I hope to cram in a number of items in today’s post. A mishmash of topics. A salmagundi, if you will.
The first baked potato went down nicely. It always did. Loaded with all the toppings, the pillowy starches glistening with melted butter, white hummocks of sour cream speckled green and brown with chives and bits of bacon. He chased it with another before switching to a plate of au gratin for a change of pace, just warming up for the main event: the steaks. He figured he’d have one of each cut, maybe experiment with different levels of doneness. A delay occurred between the New York cut — rare, dripping red with succulent juices, nearly fork-tender — and the medium-rare filet mignon. He filled it with another appetizer, shrimp cocktail, each little coral-hued morsel slurped down noisily. So good. At intervals he swilled a glass of red wine — a chateau something-or-other, he could never be bothered to remember the appellations, simply trusting the sommelier, waiter, or bar-tender to recommend the appropriate accompaniment — swishing each mouthful vigorously to dislodge any stray bits of protein or strands of vegetable matter.
Some things are true serendipity, others are more deliberately linked. I’m going with the latter in the case at hand. You see, I’m nearing completion of the sequel to Karl Thorson and the Jade Dagger, and the climax occurs at The Alamo. At about the time I commenced writing that chapter I needed to download a new audio book. Searching for this and that I came across a book I’d heard of before, but hadn’t read, by one of my favorite writers: The Alamo, by John Myers Myers.
“By Mitra, this bird is as plump as a Zingaran concubine,” quoth Conan.
Conan slid his broadsword free of its shagreen wrapped hilt and skewered the turkey. He raised his sword one-handed, hoisting the bird from its silver platter without a tremor of strain displayed on the corded forearm projecting from the sleeve of his royal robe, despite the additional twenty pounds weighing down the three foot length of steel.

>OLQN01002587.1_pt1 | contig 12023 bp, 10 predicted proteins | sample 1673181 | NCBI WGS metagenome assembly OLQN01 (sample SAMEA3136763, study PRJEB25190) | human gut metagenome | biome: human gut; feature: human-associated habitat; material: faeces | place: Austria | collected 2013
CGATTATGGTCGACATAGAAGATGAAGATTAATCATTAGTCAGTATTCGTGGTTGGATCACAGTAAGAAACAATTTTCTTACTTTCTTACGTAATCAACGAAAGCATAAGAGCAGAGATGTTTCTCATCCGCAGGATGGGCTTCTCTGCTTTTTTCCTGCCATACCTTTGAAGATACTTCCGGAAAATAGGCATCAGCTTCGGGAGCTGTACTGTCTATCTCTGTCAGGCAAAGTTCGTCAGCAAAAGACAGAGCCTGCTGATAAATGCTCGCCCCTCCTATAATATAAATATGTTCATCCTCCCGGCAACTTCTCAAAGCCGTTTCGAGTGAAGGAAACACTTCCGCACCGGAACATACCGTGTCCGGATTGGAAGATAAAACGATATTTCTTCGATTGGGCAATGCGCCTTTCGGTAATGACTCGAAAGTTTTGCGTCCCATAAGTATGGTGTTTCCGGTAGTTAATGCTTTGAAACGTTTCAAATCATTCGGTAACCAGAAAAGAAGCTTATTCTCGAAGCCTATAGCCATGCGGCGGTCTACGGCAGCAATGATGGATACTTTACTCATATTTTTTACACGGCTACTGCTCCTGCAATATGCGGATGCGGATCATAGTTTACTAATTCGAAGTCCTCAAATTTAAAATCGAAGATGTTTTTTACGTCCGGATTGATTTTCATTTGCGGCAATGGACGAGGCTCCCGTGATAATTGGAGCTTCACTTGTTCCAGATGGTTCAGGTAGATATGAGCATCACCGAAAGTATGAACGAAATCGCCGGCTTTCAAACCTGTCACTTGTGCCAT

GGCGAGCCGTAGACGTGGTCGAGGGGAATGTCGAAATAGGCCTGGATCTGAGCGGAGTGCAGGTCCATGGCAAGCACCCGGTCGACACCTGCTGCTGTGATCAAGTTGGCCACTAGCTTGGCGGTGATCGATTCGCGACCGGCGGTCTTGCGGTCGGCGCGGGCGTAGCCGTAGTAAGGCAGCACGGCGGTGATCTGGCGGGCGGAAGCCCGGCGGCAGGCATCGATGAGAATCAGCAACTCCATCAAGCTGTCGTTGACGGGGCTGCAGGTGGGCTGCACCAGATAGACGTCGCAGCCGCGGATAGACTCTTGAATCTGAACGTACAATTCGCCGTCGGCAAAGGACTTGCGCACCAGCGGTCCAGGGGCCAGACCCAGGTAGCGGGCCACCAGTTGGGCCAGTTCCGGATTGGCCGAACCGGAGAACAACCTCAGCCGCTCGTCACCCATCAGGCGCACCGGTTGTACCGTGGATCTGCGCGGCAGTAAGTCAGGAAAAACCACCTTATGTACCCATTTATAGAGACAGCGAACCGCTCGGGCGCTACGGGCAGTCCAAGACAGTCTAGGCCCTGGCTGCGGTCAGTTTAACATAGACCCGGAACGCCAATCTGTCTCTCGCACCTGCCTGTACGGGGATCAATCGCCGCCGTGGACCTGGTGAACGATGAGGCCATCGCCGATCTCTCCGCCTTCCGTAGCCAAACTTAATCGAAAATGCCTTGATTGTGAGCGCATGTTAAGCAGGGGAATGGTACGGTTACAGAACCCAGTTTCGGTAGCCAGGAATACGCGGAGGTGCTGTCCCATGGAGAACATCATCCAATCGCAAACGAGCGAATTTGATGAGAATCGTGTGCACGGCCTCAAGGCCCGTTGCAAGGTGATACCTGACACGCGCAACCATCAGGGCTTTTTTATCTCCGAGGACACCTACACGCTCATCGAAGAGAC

“Now, who shall carve this beast?” the king asked. “Certainly not thou, Valeria,” he said, addressing the she-pirate seated to his left. “Carving is man’s work.”
Just when you think you have Karl Thorson cornered, he’ll come at you from an unexpected angle. I mean, I didn’t think Karl Thorson and the Jade Dagger would see publication until November 15. And yet, here it is late October and the book is already out. That’s our Carlos for you; if you don’t keep your head on a swivel, he’ll ambush you.
The countdown to a book release is for me what the countdown to Christmas is for a kid. I want the day to hurry up and get here. My present is offering something I created to you. I’m so damn noble, ain’t I?
I suspect it is an industry standard: the 250, 150, and 50 word synopsis. It may be that some authors, occupying celestial strata I can only dream of, have a publisher’s marketing department write these. I don’t know, I have to do it myself.
A moment’s digression before I begin: Happy Birthday Bilbo and Frodo! I wonder, on this wet and drizzly first day of autumn if Tolkien deliberately chose the fall equinox for the Baggins’ joint birthday. Perhaps it was a question of age, both hobbits having entered their autumnal years, if you will, before embarking on their adventures. I don’t know. Any suggestions, readers?
I enjoyed a quiet, uneventful weekend. I really can’t complain. After a morning’s work on the sequel to Karl Thorson and the Jade Dagger (look for it in mid-November from Twilight Times) I took MBW and the HA up to a friend’s cabin on the river, near Mt. Hood. And there was much relaxing.
MBW and the HA gave me a unique Father’s Day gift this year: quiet time. MBW drove the HA to California for a week’s visit to visit grandparents. The HA will get some camping in, MBW will get some work done. And I get a week at home of quiet and sleeping in.
My family loves me.